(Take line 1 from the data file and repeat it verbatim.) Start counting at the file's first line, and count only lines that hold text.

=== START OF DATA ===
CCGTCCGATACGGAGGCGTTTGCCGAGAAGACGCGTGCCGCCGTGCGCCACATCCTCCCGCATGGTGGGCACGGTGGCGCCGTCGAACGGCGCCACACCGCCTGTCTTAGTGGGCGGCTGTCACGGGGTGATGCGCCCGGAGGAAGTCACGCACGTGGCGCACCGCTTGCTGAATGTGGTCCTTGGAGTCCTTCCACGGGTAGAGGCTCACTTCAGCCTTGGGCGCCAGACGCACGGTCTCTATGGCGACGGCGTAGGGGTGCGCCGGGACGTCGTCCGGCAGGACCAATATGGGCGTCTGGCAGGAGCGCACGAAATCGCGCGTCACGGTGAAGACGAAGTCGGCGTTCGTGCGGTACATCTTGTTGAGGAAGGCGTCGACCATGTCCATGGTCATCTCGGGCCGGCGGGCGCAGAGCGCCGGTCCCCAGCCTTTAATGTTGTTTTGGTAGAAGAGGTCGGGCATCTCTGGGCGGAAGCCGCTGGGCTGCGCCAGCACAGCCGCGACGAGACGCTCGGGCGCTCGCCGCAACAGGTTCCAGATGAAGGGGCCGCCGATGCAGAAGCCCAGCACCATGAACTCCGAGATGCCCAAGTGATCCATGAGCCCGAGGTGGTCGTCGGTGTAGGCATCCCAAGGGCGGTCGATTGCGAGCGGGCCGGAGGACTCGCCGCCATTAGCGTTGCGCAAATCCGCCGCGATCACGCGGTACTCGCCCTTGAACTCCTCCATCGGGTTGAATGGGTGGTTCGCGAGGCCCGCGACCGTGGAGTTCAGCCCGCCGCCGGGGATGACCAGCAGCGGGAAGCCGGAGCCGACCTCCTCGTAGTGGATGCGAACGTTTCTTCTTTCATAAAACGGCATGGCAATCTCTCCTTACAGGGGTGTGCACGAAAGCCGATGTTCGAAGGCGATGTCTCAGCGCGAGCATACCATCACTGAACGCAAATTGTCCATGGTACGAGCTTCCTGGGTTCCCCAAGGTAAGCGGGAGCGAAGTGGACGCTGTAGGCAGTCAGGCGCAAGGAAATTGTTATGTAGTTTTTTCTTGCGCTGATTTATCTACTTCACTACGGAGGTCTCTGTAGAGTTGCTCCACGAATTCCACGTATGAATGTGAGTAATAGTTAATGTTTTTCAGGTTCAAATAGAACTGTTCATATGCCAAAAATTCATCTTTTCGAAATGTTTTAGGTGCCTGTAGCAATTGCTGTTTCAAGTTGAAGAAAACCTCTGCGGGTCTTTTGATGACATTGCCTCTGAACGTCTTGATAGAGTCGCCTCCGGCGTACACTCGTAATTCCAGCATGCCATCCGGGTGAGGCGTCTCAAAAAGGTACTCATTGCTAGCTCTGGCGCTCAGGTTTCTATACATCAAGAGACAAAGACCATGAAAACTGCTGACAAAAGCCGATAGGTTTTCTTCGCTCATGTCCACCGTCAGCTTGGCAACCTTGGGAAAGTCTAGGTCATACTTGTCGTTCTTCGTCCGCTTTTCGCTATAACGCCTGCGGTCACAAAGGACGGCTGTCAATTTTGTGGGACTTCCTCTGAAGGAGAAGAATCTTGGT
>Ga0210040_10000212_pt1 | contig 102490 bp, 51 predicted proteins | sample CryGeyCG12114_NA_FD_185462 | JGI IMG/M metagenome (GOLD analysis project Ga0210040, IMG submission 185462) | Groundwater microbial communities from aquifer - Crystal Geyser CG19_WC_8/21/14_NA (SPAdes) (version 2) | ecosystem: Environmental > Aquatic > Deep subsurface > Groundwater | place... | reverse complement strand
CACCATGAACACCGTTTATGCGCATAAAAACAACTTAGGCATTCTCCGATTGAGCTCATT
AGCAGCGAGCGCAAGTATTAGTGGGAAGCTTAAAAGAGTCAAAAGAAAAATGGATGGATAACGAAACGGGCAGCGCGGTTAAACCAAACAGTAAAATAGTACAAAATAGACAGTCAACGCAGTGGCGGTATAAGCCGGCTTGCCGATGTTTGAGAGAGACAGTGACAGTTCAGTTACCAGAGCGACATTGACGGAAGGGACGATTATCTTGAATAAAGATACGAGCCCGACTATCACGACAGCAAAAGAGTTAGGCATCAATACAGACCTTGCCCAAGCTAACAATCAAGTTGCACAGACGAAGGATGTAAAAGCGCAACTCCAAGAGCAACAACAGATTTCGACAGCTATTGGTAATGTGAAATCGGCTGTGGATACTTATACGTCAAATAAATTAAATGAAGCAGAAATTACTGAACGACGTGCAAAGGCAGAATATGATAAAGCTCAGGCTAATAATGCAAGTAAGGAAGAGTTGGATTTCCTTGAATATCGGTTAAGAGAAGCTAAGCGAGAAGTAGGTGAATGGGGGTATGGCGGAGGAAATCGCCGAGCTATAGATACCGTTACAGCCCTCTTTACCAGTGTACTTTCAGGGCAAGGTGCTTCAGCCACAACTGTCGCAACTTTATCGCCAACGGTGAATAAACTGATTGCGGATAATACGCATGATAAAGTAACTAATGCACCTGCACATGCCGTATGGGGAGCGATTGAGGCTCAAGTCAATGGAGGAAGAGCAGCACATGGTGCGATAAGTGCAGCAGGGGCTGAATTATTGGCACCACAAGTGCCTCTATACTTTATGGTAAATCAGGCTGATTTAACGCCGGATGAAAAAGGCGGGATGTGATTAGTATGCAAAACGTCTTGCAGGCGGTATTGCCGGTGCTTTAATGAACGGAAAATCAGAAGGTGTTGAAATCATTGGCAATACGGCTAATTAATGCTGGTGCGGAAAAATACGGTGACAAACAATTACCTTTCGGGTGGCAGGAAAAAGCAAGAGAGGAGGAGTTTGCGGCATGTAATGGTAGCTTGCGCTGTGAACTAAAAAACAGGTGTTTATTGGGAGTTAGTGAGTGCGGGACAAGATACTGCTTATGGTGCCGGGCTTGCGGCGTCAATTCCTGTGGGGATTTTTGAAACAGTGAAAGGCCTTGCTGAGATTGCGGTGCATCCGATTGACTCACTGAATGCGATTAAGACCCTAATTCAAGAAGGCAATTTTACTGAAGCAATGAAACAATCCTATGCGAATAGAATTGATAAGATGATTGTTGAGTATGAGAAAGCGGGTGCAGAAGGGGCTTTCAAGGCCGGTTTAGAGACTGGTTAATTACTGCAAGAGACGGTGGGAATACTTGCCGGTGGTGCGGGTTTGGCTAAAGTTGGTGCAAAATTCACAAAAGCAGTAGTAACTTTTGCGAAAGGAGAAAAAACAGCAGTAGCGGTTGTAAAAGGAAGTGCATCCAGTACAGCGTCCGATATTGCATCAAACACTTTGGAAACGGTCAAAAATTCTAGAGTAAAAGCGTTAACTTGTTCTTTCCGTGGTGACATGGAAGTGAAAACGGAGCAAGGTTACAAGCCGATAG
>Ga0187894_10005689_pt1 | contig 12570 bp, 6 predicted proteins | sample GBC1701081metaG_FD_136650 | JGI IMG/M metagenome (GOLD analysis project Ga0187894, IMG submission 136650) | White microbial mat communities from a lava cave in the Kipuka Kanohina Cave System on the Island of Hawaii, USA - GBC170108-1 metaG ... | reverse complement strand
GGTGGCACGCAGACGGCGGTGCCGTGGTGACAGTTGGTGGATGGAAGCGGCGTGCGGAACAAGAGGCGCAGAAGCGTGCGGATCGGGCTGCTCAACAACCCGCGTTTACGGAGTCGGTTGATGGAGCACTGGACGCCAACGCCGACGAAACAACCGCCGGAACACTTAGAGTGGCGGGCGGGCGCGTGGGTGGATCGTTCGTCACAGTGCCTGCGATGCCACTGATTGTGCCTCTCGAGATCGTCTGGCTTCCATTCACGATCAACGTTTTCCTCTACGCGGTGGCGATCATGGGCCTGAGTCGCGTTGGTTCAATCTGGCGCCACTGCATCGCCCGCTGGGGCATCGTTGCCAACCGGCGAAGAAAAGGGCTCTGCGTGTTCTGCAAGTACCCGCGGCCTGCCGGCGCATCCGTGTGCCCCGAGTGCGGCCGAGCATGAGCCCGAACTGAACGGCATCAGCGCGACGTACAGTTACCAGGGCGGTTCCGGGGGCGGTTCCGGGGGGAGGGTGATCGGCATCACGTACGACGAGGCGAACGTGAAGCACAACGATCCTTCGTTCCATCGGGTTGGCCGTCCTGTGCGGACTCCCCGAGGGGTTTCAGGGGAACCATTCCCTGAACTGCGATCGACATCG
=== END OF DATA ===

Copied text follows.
CCGTCCGATACGGAGGCGTTTGCCGAGAAGACGCGTGCCGCCGTGCGCCACATCCTCCCGCATGGTGGGCACGGTGGCGCCGTCGAACGGCGCCACACCGCCTGTCTTAGTGGGCGGCTGTCACGGGGTGATGCGCCCGGAGGAAGTCACGCACGTGGCGCACCGCTTGCTGAATGTGGTCCTTGGAGTCCTTCCACGGGTAGAGGCTCACTTCAGCCTTGGGCGCCAGACGCACGGTCTCTATGGCGACGGCGTAGGGGTGCGCCGGGACGTCGTCCGGCAGGACCAATATGGGCGTCTGGCAGGAGCGCACGAAATCGCGCGTCACGGTGAAGACGAAGTCGGCGTTCGTGCGGTACATCTTGTTGAGGAAGGCGTCGACCATGTCCATGGTCATCTCGGGCCGGCGGGCGCAGAGCGCCGGTCCCCAGCCTTTAATGTTGTTTTGGTAGAAGAGGTCGGGCATCTCTGGGCGGAAGCCGCTGGGCTGCGCCAGCACAGCCGCGACGAGACGCTCGGGCGCTCGCCGCAACAGGTTCCAGATGAAGGGGCCGCCGATGCAGAAGCCCAGCACCATGAACTCCGAGATGCCCAAGTGATCCATGAGCCCGAGGTGGTCGTCGGTGTAGGCATCCCAAGGGCGGTCGATTGCGAGCGGGCCGGAGGACTCGCCGCCATTAGCGTTGCGCAAATCCGCCGCGATCACGCGGTACTCGCCCTTGAACTCCTCCATCGGGTTGAATGGGTGGTTCGCGAGGCCCGCGACCGTGGAGTTCAGCCCGCCGCCGGGGATGACCAGCAGCGGGAAGCCGGAGCCGACCTCCTCGTAGTGGATGCGAACGTTTCTTCTTTCATAAAACGGCATGGCAATCTCTCCTTACAGGGGTGTGCACGAAAGCCGATGTTCGAAGGCGATGTCTCAGCGCGAGCATACCATCACTGAACGCAAATTGTCCATGGTACGAGCTTCCTGGGTTCCCCAAGGTAAGCGGGAGCGAAGTGGACGCTGTAGGCAGTCAGGCGCAAGGAAATTGTTATGTAGTTTTTTCTTGCGCTGATTTATCTACTTCACTACGGAGGTCTCTGTAGAGTTGCTCCACGAATTCCACGTATGAATGTGAGTAATAGTTAATGTTTTTCAGGTTCAAATAGAACTGTTCATATGCCAAAAATTCATCTTTTCGAAATGTTTTAGGTGCCTGTAGCAATTGCTGTTTCAAGTTGAAGAAAACCTCTGCGGGTCTTTTGATGACATTGCCTCTGAACGTCTTGATAGAGTCGCCTCCGGCGTACACTCGTAATTCCAGCATGCCATCCGGGTGAGGCGTCTCAAAAAGGTACTCATTGCTAGCTCTGGCGCTCAGGTTTCTATACATCAAGAGACAAAGACCATGAAAACTGCTGACAAAAGCCGATAGGTTTTCTTCGCTCATGTCCACCGTCAGCTTGGCAACCTTGGGAAAGTCTAGGTCATACTTGTCGTTCTTCGTCCGCTTTTCGCTATAACGCCTGCGGTCACAAAGGACGGCTGTCAATTTTGTGGGACTTCCTCTGAAGGAGAAGAATCTTGGT